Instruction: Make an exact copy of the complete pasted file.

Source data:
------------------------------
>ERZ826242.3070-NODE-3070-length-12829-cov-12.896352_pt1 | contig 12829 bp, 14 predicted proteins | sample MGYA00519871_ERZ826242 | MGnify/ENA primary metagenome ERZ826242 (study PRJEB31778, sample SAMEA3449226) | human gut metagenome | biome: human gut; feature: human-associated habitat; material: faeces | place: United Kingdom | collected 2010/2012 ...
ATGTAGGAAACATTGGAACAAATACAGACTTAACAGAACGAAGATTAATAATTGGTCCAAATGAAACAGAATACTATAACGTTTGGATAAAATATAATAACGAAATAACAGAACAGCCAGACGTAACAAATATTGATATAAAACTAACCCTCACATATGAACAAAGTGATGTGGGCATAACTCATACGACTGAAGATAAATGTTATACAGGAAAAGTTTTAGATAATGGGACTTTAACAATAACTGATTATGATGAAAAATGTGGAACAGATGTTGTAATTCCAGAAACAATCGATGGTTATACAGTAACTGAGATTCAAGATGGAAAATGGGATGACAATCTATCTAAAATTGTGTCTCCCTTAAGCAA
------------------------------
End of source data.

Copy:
>ERZ826242.3070-NODE-3070-length-12829-cov-12.896352_pt1 | contig 12829 bp, 14 predicted proteins | sample MGYA00519871_ERZ826242 | MGnify/ENA primary metagenome ERZ826242 (study PRJEB31778, sample SAMEA3449226) | human gut metagenome | biome: human gut; feature: human-associated habitat; material: faeces | place: United Kingdom | collected 2010/2012 ...
ATGTAGGAAACATTGGAACAAATACAGACTTAACAGAACGAAGATTAATAATTGGTCCAAATGAAACAGAATACTATAACGTTTGGATAAAATATAATAACGAAATAACAGAACAGCCAGACGTAACAAATATTGATATAAAACTAACCCTCACATATGAACAAAGTGATGTGGGCATAACTCATACGACTGAAGATAAATGTTATACAGGAAAAGTTTTAGATAATGGGACTTTAACAATAACTGATTATGATGAAAAATGTGGAACAGATGTTGTAATTCCAGAAACAATCGATGGTTATACAGTAACTGAGATTCAAGATGGAAAATGGGATGACAATCTATCTAAAATTGTGTCTCCCTTAAGCAA